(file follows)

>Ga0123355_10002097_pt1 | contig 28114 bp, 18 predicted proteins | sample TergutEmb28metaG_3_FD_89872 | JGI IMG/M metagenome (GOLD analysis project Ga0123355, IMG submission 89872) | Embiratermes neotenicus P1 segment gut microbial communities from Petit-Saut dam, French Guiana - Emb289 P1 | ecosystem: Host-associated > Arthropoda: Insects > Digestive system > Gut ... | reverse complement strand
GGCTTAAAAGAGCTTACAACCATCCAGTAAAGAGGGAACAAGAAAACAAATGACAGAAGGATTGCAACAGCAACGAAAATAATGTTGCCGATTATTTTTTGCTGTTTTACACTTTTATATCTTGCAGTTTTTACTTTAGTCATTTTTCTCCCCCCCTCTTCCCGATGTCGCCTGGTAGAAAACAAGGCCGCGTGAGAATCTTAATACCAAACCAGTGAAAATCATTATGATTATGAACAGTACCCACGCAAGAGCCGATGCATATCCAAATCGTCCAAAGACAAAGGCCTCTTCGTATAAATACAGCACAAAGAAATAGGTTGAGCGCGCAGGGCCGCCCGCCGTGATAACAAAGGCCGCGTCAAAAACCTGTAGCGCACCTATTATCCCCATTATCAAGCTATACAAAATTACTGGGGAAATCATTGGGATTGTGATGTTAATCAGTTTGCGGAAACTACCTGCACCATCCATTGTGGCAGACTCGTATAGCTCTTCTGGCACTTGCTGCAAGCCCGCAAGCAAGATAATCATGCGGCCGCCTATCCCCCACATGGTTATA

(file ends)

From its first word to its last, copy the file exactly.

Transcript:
>Ga0123355_10002097_pt1 | contig 28114 bp, 18 predicted proteins | sample TergutEmb28metaG_3_FD_89872 | JGI IMG/M metagenome (GOLD analysis project Ga0123355, IMG submission 89872) | Embiratermes neotenicus P1 segment gut microbial communities from Petit-Saut dam, French Guiana - Emb289 P1 | ecosystem: Host-associated > Arthropoda: Insects > Digestive system > Gut ... | reverse complement strand
GGCTTAAAAGAGCTTACAACCATCCAGTAAAGAGGGAACAAGAAAACAAATGACAGAAGGATTGCAACAGCAACGAAAATAATGTTGCCGATTATTTTTTGCTGTTTTACACTTTTATATCTTGCAGTTTTTACTTTAGTCATTTTTCTCCCCCCCTCTTCCCGATGTCGCCTGGTAGAAAACAAGGCCGCGTGAGAATCTTAATACCAAACCAGTGAAAATCATTATGATTATGAACAGTACCCACGCAAGAGCCGATGCATATCCAAATCGTCCAAAGACAAAGGCCTCTTCGTATAAATACAGCACAAAGAAATAGGTTGAGCGCGCAGGGCCGCCCGCCGTGATAACAAAGGCCGCGTCAAAAACCTGTAGCGCACCTATTATCCCCATTATCAAGCTATACAAAATTACTGGGGAAATCATTGGGATTGTGATGTTAATCAGTTTGCGGAAACTACCTGCACCATCCATTGTGGCAGACTCGTATAGCTCTTCTGGCACTTGCTGCAAGCCCGCAAGCAAGATAATCATGCGGCCGCCTATCCCCCACATGGTTATA